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World Cup debutants Russia set modest goals
Posted By Staff Writer On August 8, 2011 @ 5:02 am In Rugby | No Comments
MONINO, Russia, (Reuters) – Russia believe they can win their opening match on their rugby World Cup debut with coach Nikolai Nerush saying their inclusion is a big boost for a set-up which receives “peanuts”.
A struggle to find talent has led to eligibility problems in the past but with two players now at English clubs and a Melbourne Rebels lock with Russian ancestry, the fledgling rugby nation is targeting victory over United States on Sept. 15.
Russia then face Italy, Ireland and Australia in Pool C.
“We go to New Zealand with a simple goal in mind — hoping to win one match,” Nerush told Reuters in an interview in Monino, a sleepy Moscow suburb surrounded by century-old pine trees where the Russians were getting ready for the Sept 9-Oct. 23 tournament.
“They beat us recently,” he said, referring to last month’s 39-22 defeat by the U.S. at the Churchill Cup in England.
“But we feel that the two teams are evenly matched and it would be our best chance to get a win. As for the other three teams in our group, they’re all in a different league.”
As three dozen players were going through their workouts following a gruelling three-week training camp in the Black Sea resort of Sochi, Nerush discussed the problems facing Russian rugby.
The lack of major international experience is his team’s biggest handicap, he said, pointing to the disparity between the sport’s major powers and smaller nations such as 19th-ranked Russia.
“In other team sports like soccer, smaller nations have at least a chance to play big powers in qualifying, either for the World Cup or European Championship.
“But rugby is different. Take the Six Nations tournament for example — it’s like an exclusive club,” he said.
“So the World Cup is our only chance to face major teams but the gulf in class is so huge that it often becomes a mismatch.”
Rugby Sevens’ inclusion in the Olympic programme starting from the 2016 Games in Rio de Janeiro, however, would be a huge boost to Russian rugby, Nerush feels.
“All Olympic sports in Russia are financed by the state and we get peanuts but I hope that would change soon,” he said.
“With sound financing the game would be much more popular.”
With only 4,000 registered players and eight clubs playing professional rugby, Nerush, who replaced Frenchman Claude Saurel in 2008, struggles to find good enough players for the national team.
“We only have a couple of guys who have played at top level internationally,” said Nerush, who also coaches Russian champions VVA (Air Force Academy) Monino.
Winger Vasili Artemyev earlier this year became the first Russian to join an English Premiership side when he signed a two-year contract with Northampton Saints.
Second row forward Andrei Ostrikov soon followed him to Britain, signing with Premiership rivals Sale Sharks.
Nerush could also count on Australia’s Adam Byrnes, who has Russian ancestry. The 30-year-old lock, who plays for the Melbourne Rebels, has expressed his desire to represent Russia.
“I think his grandmother was Russian and he has the papers to prove it,” Nerush said, adding that the International Rugby Board (IRB) has already given its approval. “We’ve checked with the IRB and they’ve given us their permission to use him.”
The Russians have taken all the necessary precautions before including Byrne in their preliminary World Cup squad this time round after they were disqualified from participating in the 2003 edition for using ineligible players in the qualifiers.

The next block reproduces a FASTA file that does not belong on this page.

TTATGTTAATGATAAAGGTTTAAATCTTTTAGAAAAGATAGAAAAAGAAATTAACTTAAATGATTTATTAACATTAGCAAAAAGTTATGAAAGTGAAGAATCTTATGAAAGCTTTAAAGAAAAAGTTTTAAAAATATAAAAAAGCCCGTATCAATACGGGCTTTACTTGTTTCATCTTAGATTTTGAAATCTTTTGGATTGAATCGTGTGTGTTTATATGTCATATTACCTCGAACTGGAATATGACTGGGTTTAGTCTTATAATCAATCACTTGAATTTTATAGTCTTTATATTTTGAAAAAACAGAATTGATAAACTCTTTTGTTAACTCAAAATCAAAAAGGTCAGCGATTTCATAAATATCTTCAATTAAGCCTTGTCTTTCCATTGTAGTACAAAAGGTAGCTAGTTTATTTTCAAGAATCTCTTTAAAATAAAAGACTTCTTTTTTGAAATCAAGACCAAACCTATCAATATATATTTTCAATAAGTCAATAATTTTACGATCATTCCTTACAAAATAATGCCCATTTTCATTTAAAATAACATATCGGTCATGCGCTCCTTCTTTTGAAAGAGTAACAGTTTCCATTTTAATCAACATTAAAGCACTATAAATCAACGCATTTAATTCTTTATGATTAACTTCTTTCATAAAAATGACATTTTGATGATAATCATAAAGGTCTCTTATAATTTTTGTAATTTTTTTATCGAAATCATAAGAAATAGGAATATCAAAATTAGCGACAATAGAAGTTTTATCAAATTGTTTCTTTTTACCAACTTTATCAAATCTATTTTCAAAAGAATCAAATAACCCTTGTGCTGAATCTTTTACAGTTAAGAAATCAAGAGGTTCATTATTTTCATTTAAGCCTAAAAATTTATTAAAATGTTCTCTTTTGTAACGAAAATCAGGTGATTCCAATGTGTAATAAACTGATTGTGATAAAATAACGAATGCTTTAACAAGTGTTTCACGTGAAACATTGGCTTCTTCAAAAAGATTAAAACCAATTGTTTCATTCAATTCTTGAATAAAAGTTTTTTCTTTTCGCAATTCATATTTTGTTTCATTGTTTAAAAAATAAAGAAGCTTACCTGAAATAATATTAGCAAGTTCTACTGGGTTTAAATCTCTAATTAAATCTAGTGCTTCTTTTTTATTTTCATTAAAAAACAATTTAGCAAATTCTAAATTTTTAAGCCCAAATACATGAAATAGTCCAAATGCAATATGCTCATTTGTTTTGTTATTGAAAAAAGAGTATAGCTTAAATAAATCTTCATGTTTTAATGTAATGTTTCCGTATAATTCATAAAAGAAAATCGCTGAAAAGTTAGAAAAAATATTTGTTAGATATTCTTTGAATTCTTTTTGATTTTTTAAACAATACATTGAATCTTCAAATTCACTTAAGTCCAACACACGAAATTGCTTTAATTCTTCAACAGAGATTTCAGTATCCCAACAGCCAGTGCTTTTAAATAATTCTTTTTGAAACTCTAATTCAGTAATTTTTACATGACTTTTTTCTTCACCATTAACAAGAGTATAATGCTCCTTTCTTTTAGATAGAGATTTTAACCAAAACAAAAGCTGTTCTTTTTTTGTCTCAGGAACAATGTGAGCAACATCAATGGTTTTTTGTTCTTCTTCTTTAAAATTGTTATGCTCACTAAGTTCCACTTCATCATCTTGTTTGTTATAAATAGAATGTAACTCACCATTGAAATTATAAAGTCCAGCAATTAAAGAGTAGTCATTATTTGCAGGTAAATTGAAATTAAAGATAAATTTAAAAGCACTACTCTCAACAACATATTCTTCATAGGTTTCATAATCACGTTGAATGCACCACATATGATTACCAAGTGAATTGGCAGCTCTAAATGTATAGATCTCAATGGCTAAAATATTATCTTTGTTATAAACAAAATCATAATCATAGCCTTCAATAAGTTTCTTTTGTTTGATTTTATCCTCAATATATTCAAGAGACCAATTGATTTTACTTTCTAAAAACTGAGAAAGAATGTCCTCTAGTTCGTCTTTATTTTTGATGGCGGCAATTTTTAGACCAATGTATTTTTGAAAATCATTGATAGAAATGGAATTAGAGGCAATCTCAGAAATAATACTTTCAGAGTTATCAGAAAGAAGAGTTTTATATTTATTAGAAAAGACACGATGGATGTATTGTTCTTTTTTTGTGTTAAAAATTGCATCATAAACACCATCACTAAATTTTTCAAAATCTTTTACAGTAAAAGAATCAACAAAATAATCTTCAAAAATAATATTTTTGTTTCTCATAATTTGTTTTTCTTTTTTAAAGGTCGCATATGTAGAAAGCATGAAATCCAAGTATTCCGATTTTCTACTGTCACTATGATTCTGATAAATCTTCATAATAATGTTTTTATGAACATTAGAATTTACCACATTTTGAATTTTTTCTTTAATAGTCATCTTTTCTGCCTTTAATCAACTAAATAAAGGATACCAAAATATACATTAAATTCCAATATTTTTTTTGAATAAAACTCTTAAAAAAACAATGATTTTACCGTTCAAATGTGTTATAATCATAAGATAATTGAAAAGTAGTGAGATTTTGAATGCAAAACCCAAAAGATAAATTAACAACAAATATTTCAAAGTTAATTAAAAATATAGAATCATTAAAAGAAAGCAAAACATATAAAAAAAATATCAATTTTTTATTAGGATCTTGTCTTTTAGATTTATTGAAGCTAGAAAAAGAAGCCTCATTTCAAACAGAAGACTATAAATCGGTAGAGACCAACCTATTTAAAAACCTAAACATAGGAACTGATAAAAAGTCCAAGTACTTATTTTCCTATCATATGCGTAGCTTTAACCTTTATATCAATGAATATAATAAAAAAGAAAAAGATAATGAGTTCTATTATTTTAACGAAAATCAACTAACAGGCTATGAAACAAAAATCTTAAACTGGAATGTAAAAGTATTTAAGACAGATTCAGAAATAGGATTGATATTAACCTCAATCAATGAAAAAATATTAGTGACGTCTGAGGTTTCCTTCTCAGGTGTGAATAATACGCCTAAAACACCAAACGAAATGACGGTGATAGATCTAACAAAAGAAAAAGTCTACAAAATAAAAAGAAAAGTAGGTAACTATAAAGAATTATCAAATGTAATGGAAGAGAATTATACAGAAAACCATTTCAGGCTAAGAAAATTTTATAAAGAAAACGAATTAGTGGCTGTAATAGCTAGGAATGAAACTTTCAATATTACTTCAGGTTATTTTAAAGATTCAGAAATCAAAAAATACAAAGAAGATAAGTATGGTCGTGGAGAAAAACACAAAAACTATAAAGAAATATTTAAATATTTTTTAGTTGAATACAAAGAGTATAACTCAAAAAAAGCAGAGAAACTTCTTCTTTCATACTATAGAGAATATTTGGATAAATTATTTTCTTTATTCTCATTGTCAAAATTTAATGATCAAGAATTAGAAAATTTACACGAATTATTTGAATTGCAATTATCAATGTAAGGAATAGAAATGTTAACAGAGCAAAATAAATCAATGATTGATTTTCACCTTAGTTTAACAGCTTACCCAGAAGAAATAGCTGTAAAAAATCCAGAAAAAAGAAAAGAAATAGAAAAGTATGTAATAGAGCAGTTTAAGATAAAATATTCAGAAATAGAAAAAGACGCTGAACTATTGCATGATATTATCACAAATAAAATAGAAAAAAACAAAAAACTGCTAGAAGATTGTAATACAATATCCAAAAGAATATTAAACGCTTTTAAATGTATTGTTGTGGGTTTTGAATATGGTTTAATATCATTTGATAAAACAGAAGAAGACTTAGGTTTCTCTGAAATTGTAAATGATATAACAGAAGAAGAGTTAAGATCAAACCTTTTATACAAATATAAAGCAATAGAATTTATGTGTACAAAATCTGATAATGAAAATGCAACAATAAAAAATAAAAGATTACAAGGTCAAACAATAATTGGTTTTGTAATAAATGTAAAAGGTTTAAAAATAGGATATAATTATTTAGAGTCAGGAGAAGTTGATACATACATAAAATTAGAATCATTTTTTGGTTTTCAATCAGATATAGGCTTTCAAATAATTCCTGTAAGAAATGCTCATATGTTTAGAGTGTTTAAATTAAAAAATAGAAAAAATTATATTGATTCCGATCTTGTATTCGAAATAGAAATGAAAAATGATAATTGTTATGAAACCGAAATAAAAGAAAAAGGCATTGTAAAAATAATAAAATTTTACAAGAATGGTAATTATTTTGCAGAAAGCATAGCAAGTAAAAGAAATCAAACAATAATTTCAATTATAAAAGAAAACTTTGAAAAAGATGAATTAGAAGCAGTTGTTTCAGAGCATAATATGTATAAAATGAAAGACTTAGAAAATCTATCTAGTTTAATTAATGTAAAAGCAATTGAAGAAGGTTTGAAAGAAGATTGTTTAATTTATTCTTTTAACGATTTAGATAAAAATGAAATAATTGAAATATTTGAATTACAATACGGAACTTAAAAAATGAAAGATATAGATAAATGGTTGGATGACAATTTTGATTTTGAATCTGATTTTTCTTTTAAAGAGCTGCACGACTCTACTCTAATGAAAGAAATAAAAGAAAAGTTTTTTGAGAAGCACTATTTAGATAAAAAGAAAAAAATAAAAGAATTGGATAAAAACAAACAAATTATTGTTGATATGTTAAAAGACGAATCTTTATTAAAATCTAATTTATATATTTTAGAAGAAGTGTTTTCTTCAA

Then, following a protest by Spain, the IRB ruled that three South Africans — Johan Hendriks, Reiner Volschenck and Werner Pieterse — had been ineligible to play for Russia because they could not prove their Russian ancestry.
Byrne will join his new team mates on a two-week tour of Britain — Russia’s final test before departing for New Zealand.
“We’ll see if he really wants to play for Russia and gets along with the rest of the team before we make a final decision. We don’t want to create any animosity in the team,” Nerush said.
“The British tour, where we’ll play four matches against top teams, including two clubs from the Premiership — Northampton and Gloucester — should give us a good indication of where we stand in terms of our preparation.
“In Sochi we worked mainly on our fitness and conditioning. In Britain we’ll concentrate more on tactics and strategy.”
Despite all the shortcomings, Nerush wants his players to enjoy their first trip to rugby’s greatest spectacle.
“Don’t get me wrong — it was a great achievement for Russian rugby just to qualify for the World Cup,” he said.
“Look at Russian soccer — clubs have multi-million dollar budgets, still they couldn’t find enough good players to qualify for (last year’s) World Cup in South Africa,” he added.
“But we finally made it after several unsuccessful attempts and it should give a huge boost to our game in this country. We may have modest goals in New Zealand, but we want to show the world that Russian rugby is not dead despite all our problems.”
Britain’s Steve Diamond, who coached Russia’s forward line in 2009-10, thinks rugby has a bright future in the country.
“By getting to the World Cup, and if they have a good competition, I’m sure that the game will grow,” he told Reuters.
“What they have got is a brilliant structure. In the last 20 years since perestroika sport went out of the window but it is back now.
(Russian Prime Minister Vladimir) Putin, (Chelsea’s billionaire owner Roman) Abramovich — those people are firmly into sport. Rugby now has the same credence as soccer.”
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